No, it doesn’t feel like a job because I always remember why I’m here. It’s because I love music. I don’t have to do this. Nobody’s forcing me to do this. I want to be here.
When you’re playing a lot of dates in a row, do you find you have to take it easy with regards to the temptations of being on the road or are you still young enough that you don’t have to be concerned about staying up late and partying it up?
To be honest with you, I’m not really the party animal of the band. I just mainly focus on the shows (laughs). It sounds like I’m an old guy or something but it’s just the way I see things, you know? I don’t really go out and drink. I don’t drink alcohol actually. I drink very rarely and I just try to focus on the show and make sure that we give the fans what they paid for and more. And after the show I just take it easy. Maybe we’ll watch a movie or hang out a little bit and then go to bed.
Is there a release date set for the DVD that you shot for your hometown gig?
No, not yet. We’re thinking about the end of the year but maybe that won’t be realistic. Maybe it’ll have to be early 2009 but we’ll see.
So would it be just that concert or would it be a bit of a history thing and videos?
It will be a lot of things. Hopefully I’ll get…we’ll be able to get all our videos in there, like road movies, interviews, all kinds of things. Maybe some stuff on complimentary shows, like extra stuff.
Yeah, we haven’t been working on that because then the MySpace site came up sp that is the official site more or less.
So you don’t really need another outlet?
Nah. Yeah right now there hasn’t been much time. The main focus is to have the Firewind website and since there is a Gus G MySpace website, everybody’s on there these days so at some point I’ll work on it when I find time.
I’ve seen some of your YouTube videos like Bet Ya Can’t Play This from the guitar magazines and stuff. Do you have any requests for those kinds of things where, more of a guitar fan type of activity where someone wants you to teach lessons or give clinics and that kind of thing?
Yeah. Sometimes I do clinics and stuff like that you know but not very often.
Do you find that as enjoyable as playing live when you’re just dealing with guitar nerds? (chuckles)
Nah. Of course it’s not the same adrenaline rush as when you’re playing a real show but it’s fun to go out there and talk about guitars and stuff like that and meet other guitar players and answer fans questions.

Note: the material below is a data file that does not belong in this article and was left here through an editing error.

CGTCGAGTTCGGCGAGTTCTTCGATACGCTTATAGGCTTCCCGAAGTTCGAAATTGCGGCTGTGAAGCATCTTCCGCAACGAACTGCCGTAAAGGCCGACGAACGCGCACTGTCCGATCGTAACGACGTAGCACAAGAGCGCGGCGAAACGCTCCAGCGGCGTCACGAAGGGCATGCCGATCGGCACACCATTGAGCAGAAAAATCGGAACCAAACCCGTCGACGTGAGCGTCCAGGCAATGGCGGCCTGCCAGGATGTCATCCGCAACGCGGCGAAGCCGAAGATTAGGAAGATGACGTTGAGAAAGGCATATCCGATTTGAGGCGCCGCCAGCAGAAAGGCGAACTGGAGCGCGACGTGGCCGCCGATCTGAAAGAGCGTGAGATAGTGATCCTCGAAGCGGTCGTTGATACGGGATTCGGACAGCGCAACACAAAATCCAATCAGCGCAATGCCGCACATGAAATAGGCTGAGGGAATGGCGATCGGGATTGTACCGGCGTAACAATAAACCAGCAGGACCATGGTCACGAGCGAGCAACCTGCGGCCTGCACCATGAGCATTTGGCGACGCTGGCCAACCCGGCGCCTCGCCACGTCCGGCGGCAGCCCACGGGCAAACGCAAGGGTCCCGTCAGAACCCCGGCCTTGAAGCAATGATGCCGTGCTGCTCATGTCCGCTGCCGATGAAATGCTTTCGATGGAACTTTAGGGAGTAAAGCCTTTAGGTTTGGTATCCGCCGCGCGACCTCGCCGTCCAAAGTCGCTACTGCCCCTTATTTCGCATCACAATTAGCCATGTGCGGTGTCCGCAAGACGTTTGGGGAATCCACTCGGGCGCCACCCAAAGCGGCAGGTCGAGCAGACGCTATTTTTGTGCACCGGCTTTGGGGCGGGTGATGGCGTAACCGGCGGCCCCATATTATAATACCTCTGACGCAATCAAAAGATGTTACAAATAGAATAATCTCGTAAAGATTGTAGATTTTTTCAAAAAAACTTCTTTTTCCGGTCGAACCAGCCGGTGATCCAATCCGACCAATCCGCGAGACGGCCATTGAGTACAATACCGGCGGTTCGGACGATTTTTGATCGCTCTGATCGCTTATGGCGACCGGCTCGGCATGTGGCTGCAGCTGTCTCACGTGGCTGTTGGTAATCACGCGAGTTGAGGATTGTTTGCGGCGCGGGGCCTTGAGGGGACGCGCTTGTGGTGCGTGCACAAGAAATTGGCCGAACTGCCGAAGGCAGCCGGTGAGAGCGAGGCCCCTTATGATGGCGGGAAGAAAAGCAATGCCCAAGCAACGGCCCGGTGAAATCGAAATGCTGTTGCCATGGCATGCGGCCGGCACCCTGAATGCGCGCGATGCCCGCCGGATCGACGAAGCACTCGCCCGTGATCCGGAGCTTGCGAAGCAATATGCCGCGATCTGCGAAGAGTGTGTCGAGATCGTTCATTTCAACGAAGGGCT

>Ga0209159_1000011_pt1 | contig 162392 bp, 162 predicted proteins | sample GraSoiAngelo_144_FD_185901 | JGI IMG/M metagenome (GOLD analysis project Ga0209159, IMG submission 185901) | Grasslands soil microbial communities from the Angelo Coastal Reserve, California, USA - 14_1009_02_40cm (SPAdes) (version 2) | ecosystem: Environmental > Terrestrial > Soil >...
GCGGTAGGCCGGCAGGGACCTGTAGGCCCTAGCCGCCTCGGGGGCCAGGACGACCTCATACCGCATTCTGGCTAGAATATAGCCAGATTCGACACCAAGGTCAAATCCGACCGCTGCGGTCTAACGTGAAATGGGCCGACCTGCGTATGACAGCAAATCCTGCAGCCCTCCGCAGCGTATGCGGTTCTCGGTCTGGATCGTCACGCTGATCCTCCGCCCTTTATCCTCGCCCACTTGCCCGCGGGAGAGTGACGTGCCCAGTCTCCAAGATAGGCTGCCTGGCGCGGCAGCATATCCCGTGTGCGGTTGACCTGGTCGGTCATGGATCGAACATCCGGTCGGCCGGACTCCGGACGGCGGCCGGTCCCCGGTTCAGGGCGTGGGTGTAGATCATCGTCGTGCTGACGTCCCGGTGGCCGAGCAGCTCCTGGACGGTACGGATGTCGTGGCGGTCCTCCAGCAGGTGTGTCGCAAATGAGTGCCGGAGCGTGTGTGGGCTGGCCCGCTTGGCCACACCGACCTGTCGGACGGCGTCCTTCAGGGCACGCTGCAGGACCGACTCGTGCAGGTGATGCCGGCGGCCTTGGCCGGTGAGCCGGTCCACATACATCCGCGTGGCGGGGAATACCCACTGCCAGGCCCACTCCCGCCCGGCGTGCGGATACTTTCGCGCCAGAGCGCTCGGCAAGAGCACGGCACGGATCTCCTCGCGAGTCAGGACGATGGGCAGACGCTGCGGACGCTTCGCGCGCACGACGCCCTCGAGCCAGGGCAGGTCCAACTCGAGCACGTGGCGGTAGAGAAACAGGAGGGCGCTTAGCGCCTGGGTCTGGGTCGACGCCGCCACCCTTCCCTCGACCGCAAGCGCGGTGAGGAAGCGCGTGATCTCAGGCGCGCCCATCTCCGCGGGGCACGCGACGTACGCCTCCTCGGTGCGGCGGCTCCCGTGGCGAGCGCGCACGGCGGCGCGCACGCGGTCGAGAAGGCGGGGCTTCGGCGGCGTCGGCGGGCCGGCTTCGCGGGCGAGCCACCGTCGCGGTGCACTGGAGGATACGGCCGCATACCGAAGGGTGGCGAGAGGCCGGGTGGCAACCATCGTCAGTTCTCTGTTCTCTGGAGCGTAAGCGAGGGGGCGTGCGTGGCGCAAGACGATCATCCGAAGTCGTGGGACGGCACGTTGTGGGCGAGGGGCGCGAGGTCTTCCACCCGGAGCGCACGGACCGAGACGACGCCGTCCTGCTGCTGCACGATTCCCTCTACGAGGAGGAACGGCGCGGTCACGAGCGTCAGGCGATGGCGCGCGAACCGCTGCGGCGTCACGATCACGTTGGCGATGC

Have you ever been a guitar instructor?
I used to teach a little bit private back home, like a few years back but I stopped doing it. I didn’t find it so amusing.
Well you started out, when you moved to the US I believe, you went to Berkley or something for a very short period?
So the whole schooling thing is not totally up your alley I understand?
Yeah, it’s not really my thing so..(chuckles)
You can learn on your own really I guess.
I mean I took formal training for many years but I just didn’t need any more of it, just, you know, I’m the kind of player that learns….I like to learn more from the street instead of being in school for ten years.
Yeah. I’ve read in other interviews that you attribute some of your development as a earlier guitar player to people like Joe Stump. Who else would you mention as some of the people who showed you the ropes kind of thing?
Ah, definitely my teacher back home and another very inspiring guitar player for me was Marios Iliopoulos from my bandmate from Nightrage. I learned a lot from him and about how things should be done and everything. He was really kind of like my mentor, you know, and we moved together to Sweden back in the late 90’s when I was playing with Dream Evil and also Nightrage.
When you moved to Sweden that was specifically for joining those bands right?
Yeah, because I had Dream Evil in the works and we were gonna record the album and I just thought I would move there and Nightrage was also gonna relocate there so yeah.
Do you find that Sweden is more of a metal locale than other places?
Well I mean there’s a big scene in Sweden, so it’s obvious (chuckles). It was making sense that if I had a band there, it was obvious that I was gonna, you know, that I should go there and live there and play with the band.
When you’re not on the road and when you take your own time do you usually spend all your time home in Greece?
Yeah, yeah. I live in Greece now yeah. I spend all my time back there.
Has your fan base back there been growing a lot as a result of bigger international tours and things like that?
Yeah! Yeah I think so and people sort of realize that, you know, we’re a band with an international career. I guess we’re kind of like the new local heroes there so to say…hopefully (chuckles).
I always find it interesting when a band from their own home country doesn’t seem to be as accepted at home until they’re accepted outside of their country.
Yeah, I know what you mean but… We were not accepted either the first few years. It just started happening recently you know.
Right. Have you been on the charts in your own country?
Right, cool. Well that’s all thanks for your time, the album, and good luck with the rest of the tour.
Thanks man, take care.
Century Media Records (label)